Béla Tomka turns Siegfried's optimism upside down. Shifting the focus from consumption to social policy, Tomka approaches the idea of a European Social Model from an East Central European (ECE) perspective. He argues that ostensible liberalization in ECE since 1989 has hinged more on the weight of the Communist past than the role of the EU. The EU may have a formal commitment to a European Social Model and a convergence in social welfare policies. But since post-Communist accession—and here Tomka meshes well with Stråth—the EU has focused evermore "on macroeconomic goals associated with the monetary union at the expense of social rights" (p. 128). In ECE, the weak civil society and shaky social solidarity leftover from Communism have been crucial in social and welfare politics and undermine any practical influence of EU policy.
Reinforcing the polarized EU optimism and skepticism yet further, the third contribution to the section, from Bernd Schulte, analyzes the legal basis for the coordination of social policy from the Treaty of Rome to the Treaty of Lisbon. Schulte provides a legal history of social integration and argues that EU Social Security Coordination today offers a legal precedent for the integration of a social Europe. Schulte's claim that the Treaty of Lisbon was a victory of "Social Europe" because it respected the boundaries of national welfare states perhaps reads against the grain of the distinctly national flavor of the EU's Social Security Coordination. Taken together, it is unclear how the contributions in part 3 tie together in any explicit way. This ostensibly odd collection of essays points both to the sampler-platter style of this early history of European integration as well as to the possibility that this volume is better read for its pieces than for its sum.
The fourth part of the volume focuses on representations of Europe and European social integration. Rolf Petri investigates the place of regions and regionalism in integration since 1989. Equating political discourse to "representation," Petri authoritatively analyzes regionalist movements from the usual suspects in the United Kingdom and Spain to more offbeat regionalisms in the Baltic, Italy, and the Balkans. Combining an analysis of EU structural developments that provide a political footing to regions with a diverse analysis of regional political rhetoric, he argues that EU policies have contributed to the revival of the region and a "resumption of traditional discourses" of regional identity (p. 160). While his analysis of modern appeals to "traditional discourses" is impressive, what is missing is a historical purview to show that regionalism ever went away enough to necessitate a "resumption." Nonetheless Petri aligns somewhat with Schulte's claims that the EU now provides a platform for Union-wide social change. His piece is one of the most thought provoking in the volume in terms of the possible futures of Europe should the region gain momentum after two centuries of playing second (or third) fiddle to the nation in what he calls the "trialectics" of region, nation, and Europe (p. 160).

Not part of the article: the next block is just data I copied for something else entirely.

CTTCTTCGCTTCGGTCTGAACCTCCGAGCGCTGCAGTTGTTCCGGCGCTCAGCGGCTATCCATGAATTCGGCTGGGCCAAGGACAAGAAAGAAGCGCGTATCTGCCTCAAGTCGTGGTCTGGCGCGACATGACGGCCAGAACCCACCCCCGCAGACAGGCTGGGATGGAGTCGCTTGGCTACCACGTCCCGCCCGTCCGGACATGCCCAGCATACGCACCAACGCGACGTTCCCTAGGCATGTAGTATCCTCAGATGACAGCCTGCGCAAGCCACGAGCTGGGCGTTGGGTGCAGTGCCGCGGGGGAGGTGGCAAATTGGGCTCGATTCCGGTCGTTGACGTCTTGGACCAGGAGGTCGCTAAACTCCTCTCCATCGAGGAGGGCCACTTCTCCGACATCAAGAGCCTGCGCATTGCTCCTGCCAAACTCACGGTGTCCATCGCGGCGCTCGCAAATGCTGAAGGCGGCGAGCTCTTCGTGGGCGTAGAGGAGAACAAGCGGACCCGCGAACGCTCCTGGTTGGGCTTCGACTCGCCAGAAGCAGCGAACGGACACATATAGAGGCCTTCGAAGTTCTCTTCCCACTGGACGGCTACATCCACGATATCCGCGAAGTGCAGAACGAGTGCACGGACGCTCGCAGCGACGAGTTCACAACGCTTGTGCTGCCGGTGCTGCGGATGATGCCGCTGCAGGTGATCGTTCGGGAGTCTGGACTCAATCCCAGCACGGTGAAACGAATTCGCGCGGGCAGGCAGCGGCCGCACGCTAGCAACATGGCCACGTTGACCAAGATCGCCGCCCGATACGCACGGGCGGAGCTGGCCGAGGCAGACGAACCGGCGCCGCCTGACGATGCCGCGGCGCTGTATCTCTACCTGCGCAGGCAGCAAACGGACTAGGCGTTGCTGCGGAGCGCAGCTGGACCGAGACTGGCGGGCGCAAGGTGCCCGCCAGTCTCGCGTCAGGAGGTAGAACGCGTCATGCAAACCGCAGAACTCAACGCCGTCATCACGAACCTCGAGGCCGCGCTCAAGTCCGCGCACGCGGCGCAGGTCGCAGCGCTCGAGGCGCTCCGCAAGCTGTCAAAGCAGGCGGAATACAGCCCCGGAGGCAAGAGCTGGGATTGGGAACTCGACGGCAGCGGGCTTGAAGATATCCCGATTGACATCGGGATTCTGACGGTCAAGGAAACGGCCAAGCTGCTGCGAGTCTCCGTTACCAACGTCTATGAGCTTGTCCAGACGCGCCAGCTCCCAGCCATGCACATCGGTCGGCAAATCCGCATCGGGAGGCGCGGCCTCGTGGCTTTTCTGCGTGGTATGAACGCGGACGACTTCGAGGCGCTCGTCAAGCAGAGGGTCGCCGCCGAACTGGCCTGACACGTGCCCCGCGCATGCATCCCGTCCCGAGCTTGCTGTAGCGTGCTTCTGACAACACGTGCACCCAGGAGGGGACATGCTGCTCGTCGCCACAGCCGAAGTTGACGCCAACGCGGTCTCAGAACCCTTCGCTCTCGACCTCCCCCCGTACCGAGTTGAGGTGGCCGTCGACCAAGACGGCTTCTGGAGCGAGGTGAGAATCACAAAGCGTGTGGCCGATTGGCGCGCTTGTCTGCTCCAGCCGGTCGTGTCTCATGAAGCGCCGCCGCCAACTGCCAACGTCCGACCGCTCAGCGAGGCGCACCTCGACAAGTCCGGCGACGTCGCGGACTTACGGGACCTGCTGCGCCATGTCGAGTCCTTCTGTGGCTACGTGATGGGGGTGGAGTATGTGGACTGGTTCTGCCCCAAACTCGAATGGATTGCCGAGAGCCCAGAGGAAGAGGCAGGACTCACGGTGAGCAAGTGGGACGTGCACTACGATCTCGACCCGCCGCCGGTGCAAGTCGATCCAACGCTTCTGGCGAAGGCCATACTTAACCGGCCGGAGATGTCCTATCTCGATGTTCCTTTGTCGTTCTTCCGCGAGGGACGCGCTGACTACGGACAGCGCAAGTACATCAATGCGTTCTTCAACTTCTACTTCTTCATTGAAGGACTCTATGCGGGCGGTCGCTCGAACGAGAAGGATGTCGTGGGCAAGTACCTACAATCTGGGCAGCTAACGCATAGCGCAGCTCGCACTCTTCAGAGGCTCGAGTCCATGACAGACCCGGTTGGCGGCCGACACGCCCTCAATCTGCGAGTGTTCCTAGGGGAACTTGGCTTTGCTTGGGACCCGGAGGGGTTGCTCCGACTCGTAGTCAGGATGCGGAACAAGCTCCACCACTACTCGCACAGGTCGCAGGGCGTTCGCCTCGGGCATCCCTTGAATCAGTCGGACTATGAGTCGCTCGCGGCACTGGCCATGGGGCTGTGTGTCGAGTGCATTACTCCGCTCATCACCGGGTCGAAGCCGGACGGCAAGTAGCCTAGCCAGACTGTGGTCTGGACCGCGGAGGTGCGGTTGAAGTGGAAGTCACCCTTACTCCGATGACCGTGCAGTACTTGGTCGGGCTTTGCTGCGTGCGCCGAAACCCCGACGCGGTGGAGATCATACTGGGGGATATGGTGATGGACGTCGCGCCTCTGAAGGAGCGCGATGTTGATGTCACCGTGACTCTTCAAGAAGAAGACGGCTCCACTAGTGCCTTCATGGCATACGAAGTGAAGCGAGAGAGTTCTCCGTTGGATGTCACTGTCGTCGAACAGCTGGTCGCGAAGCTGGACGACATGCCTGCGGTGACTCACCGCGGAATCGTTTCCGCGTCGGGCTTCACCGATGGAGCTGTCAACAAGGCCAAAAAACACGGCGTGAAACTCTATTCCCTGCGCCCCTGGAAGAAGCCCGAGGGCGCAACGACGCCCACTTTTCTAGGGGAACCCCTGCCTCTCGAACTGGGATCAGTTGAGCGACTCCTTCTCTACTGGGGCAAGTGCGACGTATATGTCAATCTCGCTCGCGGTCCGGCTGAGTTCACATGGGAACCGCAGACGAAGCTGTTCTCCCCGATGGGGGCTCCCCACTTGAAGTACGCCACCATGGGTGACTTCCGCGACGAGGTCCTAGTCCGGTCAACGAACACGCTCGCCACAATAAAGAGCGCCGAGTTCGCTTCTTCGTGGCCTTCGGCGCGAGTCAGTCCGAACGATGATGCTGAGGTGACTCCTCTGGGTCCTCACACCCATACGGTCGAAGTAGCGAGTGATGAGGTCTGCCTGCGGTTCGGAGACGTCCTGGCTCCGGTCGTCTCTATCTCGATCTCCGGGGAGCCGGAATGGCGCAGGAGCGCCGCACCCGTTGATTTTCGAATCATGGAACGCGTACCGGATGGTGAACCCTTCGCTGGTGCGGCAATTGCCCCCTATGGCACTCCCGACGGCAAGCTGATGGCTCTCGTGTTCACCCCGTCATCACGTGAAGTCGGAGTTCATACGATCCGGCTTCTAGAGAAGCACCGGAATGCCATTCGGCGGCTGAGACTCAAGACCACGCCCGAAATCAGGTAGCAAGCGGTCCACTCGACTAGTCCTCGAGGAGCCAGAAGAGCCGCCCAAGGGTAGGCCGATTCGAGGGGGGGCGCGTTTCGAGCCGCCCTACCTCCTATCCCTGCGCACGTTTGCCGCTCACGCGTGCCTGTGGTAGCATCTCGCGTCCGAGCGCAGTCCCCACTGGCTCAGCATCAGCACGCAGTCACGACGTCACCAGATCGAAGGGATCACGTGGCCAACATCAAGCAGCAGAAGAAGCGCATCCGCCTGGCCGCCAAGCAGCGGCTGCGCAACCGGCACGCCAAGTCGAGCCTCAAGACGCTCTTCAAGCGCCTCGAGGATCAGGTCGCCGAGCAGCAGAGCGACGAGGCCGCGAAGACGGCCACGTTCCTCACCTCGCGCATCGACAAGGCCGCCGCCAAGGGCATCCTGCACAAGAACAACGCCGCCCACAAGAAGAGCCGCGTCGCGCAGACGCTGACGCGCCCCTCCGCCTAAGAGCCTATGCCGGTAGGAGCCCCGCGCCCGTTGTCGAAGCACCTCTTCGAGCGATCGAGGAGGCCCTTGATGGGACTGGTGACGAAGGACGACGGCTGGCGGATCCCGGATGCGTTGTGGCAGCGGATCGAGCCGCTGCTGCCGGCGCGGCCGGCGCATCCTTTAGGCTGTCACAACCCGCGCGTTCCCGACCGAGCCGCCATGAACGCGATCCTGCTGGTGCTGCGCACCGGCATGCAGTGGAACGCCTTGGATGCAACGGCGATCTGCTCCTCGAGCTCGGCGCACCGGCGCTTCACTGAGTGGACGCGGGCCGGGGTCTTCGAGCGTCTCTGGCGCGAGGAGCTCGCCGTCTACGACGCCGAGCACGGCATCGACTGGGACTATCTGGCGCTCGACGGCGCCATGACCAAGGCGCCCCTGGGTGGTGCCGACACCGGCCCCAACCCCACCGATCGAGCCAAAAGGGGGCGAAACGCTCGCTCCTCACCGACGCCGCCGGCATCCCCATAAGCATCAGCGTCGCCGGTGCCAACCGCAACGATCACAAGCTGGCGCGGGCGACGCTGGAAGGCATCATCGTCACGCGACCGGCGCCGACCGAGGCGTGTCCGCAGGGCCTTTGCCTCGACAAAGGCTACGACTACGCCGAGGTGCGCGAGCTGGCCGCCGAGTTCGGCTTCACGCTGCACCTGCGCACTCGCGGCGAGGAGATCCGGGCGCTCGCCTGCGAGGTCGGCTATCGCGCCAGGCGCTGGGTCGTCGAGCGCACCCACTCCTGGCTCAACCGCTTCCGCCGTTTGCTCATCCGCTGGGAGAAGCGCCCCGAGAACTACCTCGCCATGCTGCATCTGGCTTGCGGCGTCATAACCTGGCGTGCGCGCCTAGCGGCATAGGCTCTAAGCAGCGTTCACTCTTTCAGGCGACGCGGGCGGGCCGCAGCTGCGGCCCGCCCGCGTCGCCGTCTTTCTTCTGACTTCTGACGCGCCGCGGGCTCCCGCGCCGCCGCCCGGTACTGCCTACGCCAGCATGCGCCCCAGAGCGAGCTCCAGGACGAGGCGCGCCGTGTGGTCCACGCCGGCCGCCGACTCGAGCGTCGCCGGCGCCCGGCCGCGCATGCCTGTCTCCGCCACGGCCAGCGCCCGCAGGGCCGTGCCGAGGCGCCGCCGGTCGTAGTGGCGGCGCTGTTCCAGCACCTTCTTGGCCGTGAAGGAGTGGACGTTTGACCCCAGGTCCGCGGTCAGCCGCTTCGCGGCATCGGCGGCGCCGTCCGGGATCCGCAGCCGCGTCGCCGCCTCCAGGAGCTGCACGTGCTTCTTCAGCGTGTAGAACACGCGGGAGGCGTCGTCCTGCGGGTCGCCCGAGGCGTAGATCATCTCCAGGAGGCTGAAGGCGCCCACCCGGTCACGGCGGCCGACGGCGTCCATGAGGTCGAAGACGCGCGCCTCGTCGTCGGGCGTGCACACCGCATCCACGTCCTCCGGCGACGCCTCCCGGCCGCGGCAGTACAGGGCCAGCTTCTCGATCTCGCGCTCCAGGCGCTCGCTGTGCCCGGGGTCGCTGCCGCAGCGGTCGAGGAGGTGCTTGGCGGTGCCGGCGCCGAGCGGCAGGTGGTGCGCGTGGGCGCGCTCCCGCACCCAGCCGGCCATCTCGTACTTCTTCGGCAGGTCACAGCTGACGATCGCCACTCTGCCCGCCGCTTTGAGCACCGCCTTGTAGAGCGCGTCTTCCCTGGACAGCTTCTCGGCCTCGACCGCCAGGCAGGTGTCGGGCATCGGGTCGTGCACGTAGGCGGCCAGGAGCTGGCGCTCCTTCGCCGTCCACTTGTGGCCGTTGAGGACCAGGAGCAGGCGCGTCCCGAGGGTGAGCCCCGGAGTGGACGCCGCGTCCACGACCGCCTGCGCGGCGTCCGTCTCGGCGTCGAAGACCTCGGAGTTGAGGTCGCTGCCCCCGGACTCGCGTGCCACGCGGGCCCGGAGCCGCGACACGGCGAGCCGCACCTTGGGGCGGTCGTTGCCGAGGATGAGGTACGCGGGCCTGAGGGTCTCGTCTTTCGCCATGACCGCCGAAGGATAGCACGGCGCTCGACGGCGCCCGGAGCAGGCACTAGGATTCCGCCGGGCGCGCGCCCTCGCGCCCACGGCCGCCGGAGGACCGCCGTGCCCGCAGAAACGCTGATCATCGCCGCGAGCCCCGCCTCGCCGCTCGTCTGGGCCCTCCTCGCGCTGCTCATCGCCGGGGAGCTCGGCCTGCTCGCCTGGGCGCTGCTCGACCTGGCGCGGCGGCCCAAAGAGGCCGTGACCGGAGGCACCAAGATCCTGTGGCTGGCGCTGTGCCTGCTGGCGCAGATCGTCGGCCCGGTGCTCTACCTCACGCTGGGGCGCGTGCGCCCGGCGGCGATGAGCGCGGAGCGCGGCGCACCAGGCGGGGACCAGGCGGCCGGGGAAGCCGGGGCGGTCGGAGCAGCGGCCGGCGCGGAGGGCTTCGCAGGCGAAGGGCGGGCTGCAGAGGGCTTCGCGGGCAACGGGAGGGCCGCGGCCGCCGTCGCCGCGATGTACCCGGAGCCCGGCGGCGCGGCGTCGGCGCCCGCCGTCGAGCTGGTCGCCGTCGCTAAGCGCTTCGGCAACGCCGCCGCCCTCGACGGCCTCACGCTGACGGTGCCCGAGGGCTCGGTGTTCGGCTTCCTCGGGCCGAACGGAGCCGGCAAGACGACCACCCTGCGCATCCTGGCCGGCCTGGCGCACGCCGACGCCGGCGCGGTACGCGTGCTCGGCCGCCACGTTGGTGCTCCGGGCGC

The volume closes with perhaps its most optimistic and beckoning contribution—a counterweight to Stråth's skeptical opening piece. Anne-Marie Autissier shows how Europe's centuries-long paradoxical history of cultural superiority and cultural borrowing manifests in the context of European integration. She claims that Europe has been structurally embracing global exchange and cultural pluralism. Since decolonization, European governmental and private bodies, such as the African, Caribbean and Pacific Group of States (ACP) Programs and the Anna Lindh Foundation, have supported intercultural dialogue, the spirit of which echoes Kreis's plea for Euro-African historical consciousness. What lies in front of Europe, she announces, is the need to provincialize itself, to open its intellectual dialogue, and to "transform the national myth into a crossed local, global, transnational idea of governance, creating new public spaces where civil societies, diasporic communities and all individuals are included as full partners" (p. 179). What remains to be seen is the political, popular, and cultural will to pursue such a new Europe.
As these synopses of each contribution demonstrate, Bauerkämper and Kaelble offer no all-encompassing or authoritative history of European integration, the "European Social Model," or the EU. Indeed, there is no conclusion that puts a nice summary bow on the preceding contributions. Throughout the book some essays are complementary (Autissier and Kreis, or Petri and Schulte) while others are conflicted or apparently mismatched (Tomka and Siegfried, or Schulte and Stråth). It may be precisely the point that the reality of an integrated Europe remains somewhere between what Mazower called a promise and a delusion. But by any measure the book succeeds in the tasks set for it: to sketch out the history, historiography, problems, challenges, promises, and dangers of a social Europe.
Assuming language skills in English and German, the volume could be used for planning upper-division undergraduate courses in European history since 1945 and for inventive courses in political science. Read individually, selected essays could be very usefully paired with seminal texts in graduate-level seminars. Experts in the themes under discussion (migration, consumption, social policy, and representations of Europe) should take notice of the book for their own research. Perhaps the greatest utility of the volume is its central challenge for scholars of Europe who have not considered integration a subject of study either on its own terms or as an integral part of national, regional, and local histories. So in spite of organizational issues and a lack of consensus, this volume is important because it can and should be read as an extension of Kaiser's plea to Gesellschaftsgeschichte: a plea that scholars of Europe place their subjects into diverse and fluid analytic scales from the local to the global.
. Mark Mazower, Dark Continent: Europe's Twentieth Century (New York: Vintage Books, 2000), xiv.
If there is additional discussion of this review, you may access it through the network, at: https://networks.h-net.org/h-german.
Robert Terrell. Review of Bauerkämper, Arnd; Kaelble, Hartmut, eds., Gesellschaft in der europäischen Integration seit den 1950er Jahren: Migration – Konsum – Sozialpolitik – Repräsentationen.
H-German, H-Net Reviews.
|This work is licensed under a Creative Commons Attribution-Noncommercial-No Derivative Works 3.0 United States License.|